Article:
• adulation •
æ-ju-lay-shên • Hear it!
Part of Speech: Noun, mass (No plural)
Meaning: 1. Exaggerated admiration, abject adoration. 2. Blind, servile worship; exaggerated and hypocritical praise.
Notes: Adulation is the abstract action noun from the verb adulate. Its meaning lies somewhere between that of admiration and worship. It may proceed from true blind worship or be insincere in the hope of some advantage. Someone who adulates regularly is an adulator who exhibits adulatory behavior (the adjective).
In Play: The first sense of today's Good Word can be expressed like this: "In the movie, 'A Christmas Story', Ralphie turns in his paper on why he wants a bee-bee gun for Christmas and returns to his seat, expecting the adulation of his teacher." In the negative second sense, we may say things like this: "The president lives off the adulation of the toadies he surrounds himself with."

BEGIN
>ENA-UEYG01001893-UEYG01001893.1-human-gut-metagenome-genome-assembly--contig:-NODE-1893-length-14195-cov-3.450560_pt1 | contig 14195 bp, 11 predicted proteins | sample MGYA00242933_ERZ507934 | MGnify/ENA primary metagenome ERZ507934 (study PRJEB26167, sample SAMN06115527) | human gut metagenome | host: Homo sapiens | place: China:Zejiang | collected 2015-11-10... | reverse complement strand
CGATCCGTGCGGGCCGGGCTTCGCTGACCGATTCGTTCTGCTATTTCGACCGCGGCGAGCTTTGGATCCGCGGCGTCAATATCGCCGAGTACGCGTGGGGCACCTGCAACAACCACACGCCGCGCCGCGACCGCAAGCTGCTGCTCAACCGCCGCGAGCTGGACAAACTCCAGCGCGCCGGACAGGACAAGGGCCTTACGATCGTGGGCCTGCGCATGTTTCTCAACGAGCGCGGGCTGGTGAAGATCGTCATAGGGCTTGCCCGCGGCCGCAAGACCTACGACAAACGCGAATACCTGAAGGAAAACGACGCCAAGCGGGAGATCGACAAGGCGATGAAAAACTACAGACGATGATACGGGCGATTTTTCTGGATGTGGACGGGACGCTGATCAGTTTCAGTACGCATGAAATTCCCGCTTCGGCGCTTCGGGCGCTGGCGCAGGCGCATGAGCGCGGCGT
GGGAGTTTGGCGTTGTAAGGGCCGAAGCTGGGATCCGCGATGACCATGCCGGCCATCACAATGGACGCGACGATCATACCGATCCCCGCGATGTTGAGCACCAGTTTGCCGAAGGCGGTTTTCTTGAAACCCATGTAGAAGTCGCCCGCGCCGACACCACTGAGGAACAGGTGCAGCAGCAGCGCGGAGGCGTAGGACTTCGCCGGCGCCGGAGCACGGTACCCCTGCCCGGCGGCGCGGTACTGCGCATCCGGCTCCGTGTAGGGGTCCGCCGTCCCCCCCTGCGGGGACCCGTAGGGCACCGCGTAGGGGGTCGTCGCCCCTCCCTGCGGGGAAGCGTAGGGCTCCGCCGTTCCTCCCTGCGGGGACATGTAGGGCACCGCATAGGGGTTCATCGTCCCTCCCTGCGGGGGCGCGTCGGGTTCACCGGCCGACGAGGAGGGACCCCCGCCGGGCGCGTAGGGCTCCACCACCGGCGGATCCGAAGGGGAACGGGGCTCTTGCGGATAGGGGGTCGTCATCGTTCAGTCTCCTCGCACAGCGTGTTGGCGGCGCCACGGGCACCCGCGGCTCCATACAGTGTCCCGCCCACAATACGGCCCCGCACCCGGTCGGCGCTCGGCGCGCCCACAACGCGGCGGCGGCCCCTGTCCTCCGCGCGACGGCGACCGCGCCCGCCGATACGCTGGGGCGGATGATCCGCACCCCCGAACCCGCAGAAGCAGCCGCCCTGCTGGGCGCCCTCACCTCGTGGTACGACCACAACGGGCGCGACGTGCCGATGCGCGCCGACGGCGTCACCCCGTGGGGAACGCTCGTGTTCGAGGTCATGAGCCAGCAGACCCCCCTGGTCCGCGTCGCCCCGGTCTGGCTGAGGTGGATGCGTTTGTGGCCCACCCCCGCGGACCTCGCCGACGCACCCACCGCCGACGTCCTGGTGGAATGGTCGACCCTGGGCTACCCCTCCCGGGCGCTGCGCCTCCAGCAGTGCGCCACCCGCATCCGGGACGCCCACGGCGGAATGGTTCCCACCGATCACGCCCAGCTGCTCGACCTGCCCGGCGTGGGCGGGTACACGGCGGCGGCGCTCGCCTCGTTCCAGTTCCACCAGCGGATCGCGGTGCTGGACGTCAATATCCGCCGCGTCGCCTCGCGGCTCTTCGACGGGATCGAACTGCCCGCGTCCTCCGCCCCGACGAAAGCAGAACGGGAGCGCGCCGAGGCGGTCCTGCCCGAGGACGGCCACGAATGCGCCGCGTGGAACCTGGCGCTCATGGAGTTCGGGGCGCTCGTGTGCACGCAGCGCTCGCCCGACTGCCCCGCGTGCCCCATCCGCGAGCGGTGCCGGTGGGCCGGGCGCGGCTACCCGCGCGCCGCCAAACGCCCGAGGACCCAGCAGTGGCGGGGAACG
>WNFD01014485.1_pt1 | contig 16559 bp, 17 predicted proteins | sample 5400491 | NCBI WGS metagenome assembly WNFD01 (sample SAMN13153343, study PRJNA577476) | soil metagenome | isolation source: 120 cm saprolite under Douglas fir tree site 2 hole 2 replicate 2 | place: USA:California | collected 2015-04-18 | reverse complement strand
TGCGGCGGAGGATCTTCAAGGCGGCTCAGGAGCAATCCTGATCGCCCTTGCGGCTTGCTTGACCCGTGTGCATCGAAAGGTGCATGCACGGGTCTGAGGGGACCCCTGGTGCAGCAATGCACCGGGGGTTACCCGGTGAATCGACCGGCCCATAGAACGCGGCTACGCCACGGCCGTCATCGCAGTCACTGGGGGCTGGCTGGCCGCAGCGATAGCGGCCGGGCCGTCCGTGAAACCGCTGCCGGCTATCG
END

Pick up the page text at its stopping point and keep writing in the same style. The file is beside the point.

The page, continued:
Word History: Today's Good Word was copied from Old French adulacion, inherited from Latin adulatio(n) "a fawning, flattery", the action noun from the verb adulari "to flatter, fawn upon". This verb comprises ad "(up) to" + archaic ula- "tail" (later ura) from PIE ul- "tail", also the source of Sanskrit vara, vala "tail-hair". The original notion would be "to wag the tail" like a fawning dog, parallel to Greek sainein "to wag the tail, to flatter". English soldiers during the Thirty Years' War borrowed German wedeln "wag the tail", hence "fawn, flatter", and converted the sound and meaning of that verb into wheedle.
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